What then did Jesus and the Holy Spirit reveal? First that the word delivered is truth, and that truth has the power to set men free (John 17:17; John 8:31). Second that Jesus is the way, the only way, to God and salvation (John 14:6; 8:24). Third, that the gospel of Jesus Christ “is the power of God for salvation” to all men (Romans 1:16-17; Hebrews 4:12). Fourth, that for that salvation to take effect man must first believe, then take action on that belief, that is they must be “doers of the word” (James 1:21-22). As Paul wrote to the Hebrews, “And without faith it is impossible to please Him, for whoever would draw near to God must believe that He exists and that He rewards those who seek Him” (11:6). To be one who is truly seeking the Lord we must be engaged in His work, as James pointed out: “So also faith by itself, if it does not have works, is dead. But someone will say, "You have faith and I have works." Show me your faith apart from your works, and I will show you my faith by my works. You believe that God is one; you do well. Even the demons believe—and shudder! Do you want to be shown, you foolish person, that faith apart from works is useless? Was not Abraham our father justified by works when he offered up his son Isaac on the altar? You see that faith was active along with his works, and faith was completed by his works; and the Scripture was fulfilled that says, "Abraham believed God, and it was counted to him as righteousness"—and he was called a friend of God. You see that a person is justified by works and not by faith alone” (James 2:17-24).
James was not writing of works according to the Law of Moses, rather he was writing about works of obedience under the law of Christ. Every Christian is expected to be involved in the work of the Lord, as Paul wrote to the Ephesians: “For we are His workmanship, created in Christ Jesus for good works, which God prepared beforehand, that we should walk in them” (Ephesians 2:10; see also Titus 2:14; 3:8, 14). Not only must we be about the work of the Lord, we must take care to do all according to His will. Jesus became the source of our salvation through His obedience to His Father, in turn we must be obedient as well (Hebrews 5:8-9), as He said, “Not everyone who says to Me, 'Lord, Lord,' will enter the kingdom of heaven, but the one who does the will of My Father who is in heaven. On that day many will say to Me, 'Lord, Lord, did we not prophesy in Your name, and cast out demons in Your name, and do many mighty works in Your name?' And then will I declare to them, 'I never knew you; depart from Me, you workers of lawlessness” (Matthew7:21-23).
Although Christ came to earth and established His kingdom, opening the doors wide for all who seek to come to the Father through Him there remains a great barrier between God and man— man’s own self-will. Though the proof of God’s existent is irrefutable (Romans 1:19-25), many will deny Him. Others will acknowledge Him but be unwilling to accept God on His terms. Still others will roll the dice and gamble with their own eternal fate, hoping that there is no hell, or that God will not send them there for eternity. Paul informed the Hebrews that God had guaranteed His promises with an oath, telling them that it is “impossible for God to lie” (Hebrews 6:17-20). If it is impossible for God to lie about the good things He has promised, it impossible for Him to lie about the fate of those who disobey Him as well (Matthew 10:28; 23:33; 25:46; II Thessalonians 1:9).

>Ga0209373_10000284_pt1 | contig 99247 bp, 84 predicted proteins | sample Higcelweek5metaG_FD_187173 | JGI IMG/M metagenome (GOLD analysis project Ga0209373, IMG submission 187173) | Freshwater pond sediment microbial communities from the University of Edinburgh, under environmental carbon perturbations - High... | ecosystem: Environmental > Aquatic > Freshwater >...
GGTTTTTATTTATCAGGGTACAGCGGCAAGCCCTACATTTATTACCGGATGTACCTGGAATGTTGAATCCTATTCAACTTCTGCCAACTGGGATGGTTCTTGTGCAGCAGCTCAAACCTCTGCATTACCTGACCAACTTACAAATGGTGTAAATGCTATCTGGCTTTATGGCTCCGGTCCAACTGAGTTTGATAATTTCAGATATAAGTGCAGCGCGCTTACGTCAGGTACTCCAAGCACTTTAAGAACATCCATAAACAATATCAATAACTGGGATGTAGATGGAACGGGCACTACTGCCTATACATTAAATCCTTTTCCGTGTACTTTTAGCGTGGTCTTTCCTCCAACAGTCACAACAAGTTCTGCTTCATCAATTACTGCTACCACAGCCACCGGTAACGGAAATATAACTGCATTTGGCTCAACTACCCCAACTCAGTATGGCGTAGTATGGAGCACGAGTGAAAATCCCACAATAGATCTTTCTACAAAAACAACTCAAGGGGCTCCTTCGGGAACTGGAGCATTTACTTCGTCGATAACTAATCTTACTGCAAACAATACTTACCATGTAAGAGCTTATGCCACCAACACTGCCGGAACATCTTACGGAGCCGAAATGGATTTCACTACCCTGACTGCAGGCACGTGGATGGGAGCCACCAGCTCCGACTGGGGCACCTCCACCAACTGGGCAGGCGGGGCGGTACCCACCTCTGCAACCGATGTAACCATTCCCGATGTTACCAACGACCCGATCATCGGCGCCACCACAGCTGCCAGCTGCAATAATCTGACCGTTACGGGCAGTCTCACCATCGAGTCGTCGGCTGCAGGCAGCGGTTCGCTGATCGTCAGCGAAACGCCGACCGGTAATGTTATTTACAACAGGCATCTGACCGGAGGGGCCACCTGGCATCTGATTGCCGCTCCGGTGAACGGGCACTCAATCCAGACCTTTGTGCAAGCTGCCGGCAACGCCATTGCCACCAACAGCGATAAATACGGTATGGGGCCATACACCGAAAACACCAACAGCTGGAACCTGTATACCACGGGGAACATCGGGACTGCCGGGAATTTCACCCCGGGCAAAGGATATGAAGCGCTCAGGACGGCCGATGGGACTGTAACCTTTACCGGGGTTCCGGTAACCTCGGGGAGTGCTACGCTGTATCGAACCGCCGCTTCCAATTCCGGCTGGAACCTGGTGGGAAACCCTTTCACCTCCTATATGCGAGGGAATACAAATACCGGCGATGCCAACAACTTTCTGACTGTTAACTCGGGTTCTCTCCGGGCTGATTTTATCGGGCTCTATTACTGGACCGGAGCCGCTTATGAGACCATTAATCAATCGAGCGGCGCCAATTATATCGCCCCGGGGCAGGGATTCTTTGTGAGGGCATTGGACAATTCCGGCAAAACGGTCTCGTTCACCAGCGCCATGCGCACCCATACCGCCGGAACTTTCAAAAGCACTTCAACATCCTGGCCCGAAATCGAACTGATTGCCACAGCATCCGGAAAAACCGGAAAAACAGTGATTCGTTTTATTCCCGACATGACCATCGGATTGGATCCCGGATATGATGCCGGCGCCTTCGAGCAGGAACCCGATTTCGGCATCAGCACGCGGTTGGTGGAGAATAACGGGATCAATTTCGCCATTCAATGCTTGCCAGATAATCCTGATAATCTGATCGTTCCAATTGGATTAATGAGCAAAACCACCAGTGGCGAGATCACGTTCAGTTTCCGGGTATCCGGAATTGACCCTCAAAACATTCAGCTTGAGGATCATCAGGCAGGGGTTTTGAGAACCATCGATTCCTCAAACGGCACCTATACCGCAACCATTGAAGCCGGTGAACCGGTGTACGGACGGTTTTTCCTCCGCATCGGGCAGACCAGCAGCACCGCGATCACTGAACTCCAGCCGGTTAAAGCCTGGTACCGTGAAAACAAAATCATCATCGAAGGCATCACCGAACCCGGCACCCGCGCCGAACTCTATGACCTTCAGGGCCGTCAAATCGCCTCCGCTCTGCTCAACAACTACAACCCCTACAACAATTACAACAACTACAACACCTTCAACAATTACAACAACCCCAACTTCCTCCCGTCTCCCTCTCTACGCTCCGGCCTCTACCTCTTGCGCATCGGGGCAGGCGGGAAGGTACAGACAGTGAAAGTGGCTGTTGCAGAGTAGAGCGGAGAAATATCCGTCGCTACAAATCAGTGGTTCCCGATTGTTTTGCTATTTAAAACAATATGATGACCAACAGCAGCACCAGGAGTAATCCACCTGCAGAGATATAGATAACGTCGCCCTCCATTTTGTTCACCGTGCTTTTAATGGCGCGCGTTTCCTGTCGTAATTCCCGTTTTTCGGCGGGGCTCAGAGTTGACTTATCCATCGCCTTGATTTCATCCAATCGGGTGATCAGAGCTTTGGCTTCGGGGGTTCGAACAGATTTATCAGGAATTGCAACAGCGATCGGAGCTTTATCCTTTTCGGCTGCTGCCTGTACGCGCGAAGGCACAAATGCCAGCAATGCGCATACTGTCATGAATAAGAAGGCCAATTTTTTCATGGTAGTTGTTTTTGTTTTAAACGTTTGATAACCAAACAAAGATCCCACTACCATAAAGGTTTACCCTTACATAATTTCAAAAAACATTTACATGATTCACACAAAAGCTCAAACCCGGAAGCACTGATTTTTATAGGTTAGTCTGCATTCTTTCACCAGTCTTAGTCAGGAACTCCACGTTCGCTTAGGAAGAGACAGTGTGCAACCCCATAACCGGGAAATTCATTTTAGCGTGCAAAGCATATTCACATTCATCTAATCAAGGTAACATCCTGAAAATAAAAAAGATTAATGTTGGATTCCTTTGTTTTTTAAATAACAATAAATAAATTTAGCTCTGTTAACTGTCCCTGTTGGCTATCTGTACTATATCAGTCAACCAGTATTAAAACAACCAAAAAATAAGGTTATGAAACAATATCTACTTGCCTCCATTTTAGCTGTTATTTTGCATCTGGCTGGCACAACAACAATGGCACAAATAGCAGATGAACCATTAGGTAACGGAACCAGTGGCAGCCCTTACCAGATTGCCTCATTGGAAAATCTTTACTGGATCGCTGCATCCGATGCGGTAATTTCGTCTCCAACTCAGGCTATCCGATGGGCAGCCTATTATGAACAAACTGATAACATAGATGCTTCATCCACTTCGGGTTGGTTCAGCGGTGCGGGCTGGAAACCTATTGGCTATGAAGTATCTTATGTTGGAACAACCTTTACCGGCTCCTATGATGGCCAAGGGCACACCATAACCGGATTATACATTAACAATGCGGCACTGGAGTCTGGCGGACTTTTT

In his first letter to Timothy, Paul told his young protégé, “This is good, and it is pleasing in the sight of God our Savior, Who desires all people to be saved and to come to the knowledge of the truth” (I Timothy 2:3-4). Peter echoed Paul’s statement in his second letter, where he wrote, “The Lord is not slow to fulfill His promise as some count slowness, but is patient toward you, not wishing that any should perish, but that all should reach repentance” (II Peter 3:9). God wants all men to be saved. He has given us a clear path to heaven’s gate. Not an easy path, but a true one. Not only that but He is Himself our guide. So long as we obey His word and refuse to turn to the right hand or to the left we will never be lost (Deuteronomy 5:32; Joshua 1:7; Proverbs 4:27).
In his sermon on the Day of Pentecost Peter proclaimed, “Repent and be baptized every one of you in the name of Jesus Christ for the forgiveness of your sins, and you will receive the gift of the Holy Spirit” (Acts 2:38). If we come to Christ and remain faithful even “unto death,” we will receive the crown of life (Revelation 2:10).
Hi! I'm Roland. I began writing after retiring from the Navy in 2015. I believe that we each should strive to learn from one another, by sharing our thoughts and ideas. As a writer my goal is to help other seekers of truth to find and grow in Christ.